Washington, D.C. — The Consumer Financial Protection Bureau today released its final rulemaking on the “ability-to-repay” provision of the Dodd-Frank financial regulation law, which requires lenders to consider whether a borrower can afford a mortgage before giving it to them.
Julia Gordon, CAP’s Director of Housing Finance and Policy, issued the following statement in response to the announcement:
This new rule is a crucial step in protecting consumers against the predatory lending practices that crashed our housing market and stripped trillions of dollars from families. At the core of the rule lies a common-sense business principle: If a borrower can’t afford to pay back the loan in full, the lender has no business making that loan in the first place.
Unfortunately, the Consumer Financial Protection Bureau shielded lenders from liability for a large subset of loans, making it more difficult for consumers to enforce this rule than was originally envisioned by lawmakers. We are relieved, however, that the original tougher standards still apply to the most-risky and higher-cost loans.
We were surprised to learn that the Consumer Financial Protection Bureau is considering exempting yield spread premiums from the points and fees cap, which could unacceptably water down the qualified-mortgage standard. These back-door payments from lenders to loan originators encouraged originators to sell borrowers the unnecessarily risky and expensive loans that triggered the financial crisis.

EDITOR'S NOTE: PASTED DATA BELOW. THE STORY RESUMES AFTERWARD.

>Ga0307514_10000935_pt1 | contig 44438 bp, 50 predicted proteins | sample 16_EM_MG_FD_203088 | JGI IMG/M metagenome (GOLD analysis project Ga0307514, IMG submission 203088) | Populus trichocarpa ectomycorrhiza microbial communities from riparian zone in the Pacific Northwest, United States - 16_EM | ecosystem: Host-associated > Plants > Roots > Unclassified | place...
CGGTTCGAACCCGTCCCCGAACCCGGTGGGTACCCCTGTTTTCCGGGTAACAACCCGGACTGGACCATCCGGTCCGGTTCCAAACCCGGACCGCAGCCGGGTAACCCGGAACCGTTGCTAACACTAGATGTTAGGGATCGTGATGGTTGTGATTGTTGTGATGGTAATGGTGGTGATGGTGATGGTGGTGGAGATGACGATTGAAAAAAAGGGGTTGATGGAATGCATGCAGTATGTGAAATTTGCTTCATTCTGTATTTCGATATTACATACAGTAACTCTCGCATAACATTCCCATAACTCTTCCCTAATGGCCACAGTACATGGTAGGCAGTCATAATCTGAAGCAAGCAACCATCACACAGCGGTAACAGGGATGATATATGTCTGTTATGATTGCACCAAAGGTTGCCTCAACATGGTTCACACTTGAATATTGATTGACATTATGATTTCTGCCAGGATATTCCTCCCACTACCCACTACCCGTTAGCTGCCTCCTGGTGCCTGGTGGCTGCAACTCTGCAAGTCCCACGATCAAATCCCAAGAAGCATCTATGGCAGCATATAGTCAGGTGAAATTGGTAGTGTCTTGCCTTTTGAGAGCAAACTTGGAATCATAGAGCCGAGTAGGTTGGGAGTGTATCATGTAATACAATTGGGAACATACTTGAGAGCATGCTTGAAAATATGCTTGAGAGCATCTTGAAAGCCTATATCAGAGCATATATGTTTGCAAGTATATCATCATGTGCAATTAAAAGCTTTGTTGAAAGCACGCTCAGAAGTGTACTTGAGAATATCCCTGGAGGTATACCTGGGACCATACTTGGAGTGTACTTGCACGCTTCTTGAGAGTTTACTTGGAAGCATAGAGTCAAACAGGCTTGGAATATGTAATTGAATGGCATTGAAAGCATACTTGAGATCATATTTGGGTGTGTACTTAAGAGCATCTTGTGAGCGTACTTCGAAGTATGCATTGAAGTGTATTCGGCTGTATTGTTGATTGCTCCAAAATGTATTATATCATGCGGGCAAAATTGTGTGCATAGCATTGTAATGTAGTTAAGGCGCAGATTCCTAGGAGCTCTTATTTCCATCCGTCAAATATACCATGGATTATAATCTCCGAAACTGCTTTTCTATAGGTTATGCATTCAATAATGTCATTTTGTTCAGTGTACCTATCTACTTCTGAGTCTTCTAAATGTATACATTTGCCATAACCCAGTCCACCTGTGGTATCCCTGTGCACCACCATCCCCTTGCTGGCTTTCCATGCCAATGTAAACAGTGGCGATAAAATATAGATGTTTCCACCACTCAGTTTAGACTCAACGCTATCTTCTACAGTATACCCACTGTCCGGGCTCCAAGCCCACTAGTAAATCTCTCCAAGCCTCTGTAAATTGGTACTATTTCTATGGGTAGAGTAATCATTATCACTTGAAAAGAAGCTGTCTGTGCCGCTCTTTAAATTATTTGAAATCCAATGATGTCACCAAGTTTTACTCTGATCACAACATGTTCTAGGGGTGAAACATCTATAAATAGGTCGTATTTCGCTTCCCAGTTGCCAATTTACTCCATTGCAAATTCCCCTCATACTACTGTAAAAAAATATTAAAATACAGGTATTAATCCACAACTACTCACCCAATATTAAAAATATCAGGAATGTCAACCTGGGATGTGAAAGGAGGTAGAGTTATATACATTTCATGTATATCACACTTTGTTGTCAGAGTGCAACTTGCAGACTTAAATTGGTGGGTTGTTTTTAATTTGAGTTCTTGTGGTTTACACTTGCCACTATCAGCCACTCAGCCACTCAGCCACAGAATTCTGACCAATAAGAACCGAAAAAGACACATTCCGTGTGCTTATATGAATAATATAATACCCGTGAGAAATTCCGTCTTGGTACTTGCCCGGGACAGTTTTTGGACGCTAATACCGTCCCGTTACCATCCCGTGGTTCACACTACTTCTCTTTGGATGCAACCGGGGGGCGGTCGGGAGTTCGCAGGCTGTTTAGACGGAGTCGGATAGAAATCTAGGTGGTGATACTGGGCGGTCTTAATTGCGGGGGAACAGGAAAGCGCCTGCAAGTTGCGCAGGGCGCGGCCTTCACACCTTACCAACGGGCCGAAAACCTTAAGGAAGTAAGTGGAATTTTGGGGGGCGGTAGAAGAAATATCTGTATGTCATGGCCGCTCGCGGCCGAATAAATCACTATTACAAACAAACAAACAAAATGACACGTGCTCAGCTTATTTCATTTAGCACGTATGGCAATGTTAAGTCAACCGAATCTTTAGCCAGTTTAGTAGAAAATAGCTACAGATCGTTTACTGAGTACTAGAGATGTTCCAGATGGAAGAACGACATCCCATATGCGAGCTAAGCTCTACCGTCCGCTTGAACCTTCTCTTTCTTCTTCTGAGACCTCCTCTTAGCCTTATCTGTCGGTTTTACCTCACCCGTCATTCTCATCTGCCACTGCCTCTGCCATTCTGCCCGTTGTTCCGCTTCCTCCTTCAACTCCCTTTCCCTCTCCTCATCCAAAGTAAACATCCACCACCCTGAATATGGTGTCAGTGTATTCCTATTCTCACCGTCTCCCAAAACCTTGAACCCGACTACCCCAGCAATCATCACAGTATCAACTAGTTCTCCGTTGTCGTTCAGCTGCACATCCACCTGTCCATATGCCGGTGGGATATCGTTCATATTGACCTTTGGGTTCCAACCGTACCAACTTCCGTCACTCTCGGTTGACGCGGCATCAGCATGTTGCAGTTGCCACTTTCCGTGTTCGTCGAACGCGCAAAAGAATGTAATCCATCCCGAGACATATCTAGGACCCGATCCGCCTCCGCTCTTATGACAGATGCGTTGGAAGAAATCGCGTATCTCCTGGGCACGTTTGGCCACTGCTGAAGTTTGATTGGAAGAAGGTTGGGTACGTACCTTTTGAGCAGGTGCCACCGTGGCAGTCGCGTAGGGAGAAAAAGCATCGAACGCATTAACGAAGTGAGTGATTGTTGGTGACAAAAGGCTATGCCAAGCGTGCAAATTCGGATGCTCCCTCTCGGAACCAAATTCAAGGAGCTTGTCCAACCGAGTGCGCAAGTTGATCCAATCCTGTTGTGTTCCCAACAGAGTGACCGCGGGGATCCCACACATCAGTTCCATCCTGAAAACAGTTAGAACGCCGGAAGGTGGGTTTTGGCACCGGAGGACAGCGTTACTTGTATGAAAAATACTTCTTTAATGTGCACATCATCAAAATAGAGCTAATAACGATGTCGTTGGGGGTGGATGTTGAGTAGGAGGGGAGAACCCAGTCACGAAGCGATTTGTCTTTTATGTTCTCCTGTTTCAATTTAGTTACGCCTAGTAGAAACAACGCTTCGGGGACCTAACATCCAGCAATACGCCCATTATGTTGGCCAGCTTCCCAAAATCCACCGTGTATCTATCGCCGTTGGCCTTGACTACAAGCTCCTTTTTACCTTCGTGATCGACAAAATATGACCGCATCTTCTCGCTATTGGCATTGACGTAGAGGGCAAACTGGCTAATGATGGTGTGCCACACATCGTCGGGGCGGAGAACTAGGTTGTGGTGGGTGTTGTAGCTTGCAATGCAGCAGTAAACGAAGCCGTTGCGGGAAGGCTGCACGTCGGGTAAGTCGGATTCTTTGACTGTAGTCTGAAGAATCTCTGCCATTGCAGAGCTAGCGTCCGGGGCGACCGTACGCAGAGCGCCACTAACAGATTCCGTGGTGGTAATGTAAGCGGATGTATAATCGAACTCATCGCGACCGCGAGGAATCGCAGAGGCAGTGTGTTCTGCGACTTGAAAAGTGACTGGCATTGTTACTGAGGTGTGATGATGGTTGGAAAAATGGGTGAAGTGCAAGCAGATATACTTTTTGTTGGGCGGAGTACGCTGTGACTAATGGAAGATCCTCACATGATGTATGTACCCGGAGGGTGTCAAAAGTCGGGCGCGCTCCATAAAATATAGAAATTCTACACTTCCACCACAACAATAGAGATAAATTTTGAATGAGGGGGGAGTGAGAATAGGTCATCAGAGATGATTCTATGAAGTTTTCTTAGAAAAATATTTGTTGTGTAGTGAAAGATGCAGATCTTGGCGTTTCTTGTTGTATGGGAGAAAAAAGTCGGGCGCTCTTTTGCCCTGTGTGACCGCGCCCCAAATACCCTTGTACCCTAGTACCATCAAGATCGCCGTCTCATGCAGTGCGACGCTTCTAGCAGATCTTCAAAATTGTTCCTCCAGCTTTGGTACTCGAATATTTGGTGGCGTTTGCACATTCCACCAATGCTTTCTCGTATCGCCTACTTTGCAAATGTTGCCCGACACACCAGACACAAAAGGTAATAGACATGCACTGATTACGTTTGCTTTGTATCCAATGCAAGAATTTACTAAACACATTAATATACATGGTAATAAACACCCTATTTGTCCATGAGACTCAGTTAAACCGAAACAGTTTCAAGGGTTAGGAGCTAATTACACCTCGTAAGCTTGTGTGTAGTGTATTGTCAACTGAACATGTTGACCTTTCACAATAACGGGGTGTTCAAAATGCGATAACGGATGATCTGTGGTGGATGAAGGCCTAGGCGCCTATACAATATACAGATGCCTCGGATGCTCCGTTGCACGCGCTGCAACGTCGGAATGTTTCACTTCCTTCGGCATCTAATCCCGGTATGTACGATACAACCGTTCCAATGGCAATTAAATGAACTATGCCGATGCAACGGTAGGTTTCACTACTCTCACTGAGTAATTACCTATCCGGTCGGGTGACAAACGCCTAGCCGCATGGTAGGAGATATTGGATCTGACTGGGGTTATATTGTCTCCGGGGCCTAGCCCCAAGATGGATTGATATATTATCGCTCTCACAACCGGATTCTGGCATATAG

As regulators now turn to implementing Dodd-Frank’s risk-retention requirements for issuers of mortgage-backed securities, we encourage them to use today’s “qualified mortgage” definition as the “qualified residential mortgage” definition. Such alignment would reduce confusion and burden on lenders while providing the protection and flexibility needed to ensure adequate access to credit for all families.
In its final decision, the Consumer Financial Protection Bureau provided details on the definition of a “qualified mortgage,” a category created by Congress to provide lenders with some protection from liability for loans with safer features, while still permitting consumers a measure of recourse. The definition is bifurcated, with lenders receiving a complete safe harbor from liability for market-rate loans and loans that use Fannie Mae, Freddie Mac, or Federal Housing Administration standards, while higher-rate loans still carry the “rebuttable presumption” liability benchmark.
The Consumer Financial Protection Bureau has asked for further input on several issues, including the portion of the “qualified mortgage” definition that caps loan originator points and fees.
Related resources from CAP:
- It’s Time to Talk About Housing: 7 Questions the 2012 Presidential Candidates Need to Answer on the Ongoing Housing Crisis by John Griffith, Julia Gordon, and David Sanchez
To speak with a CAP housing expert, please contact Katie Peters at email@example.com or 202.741.6285.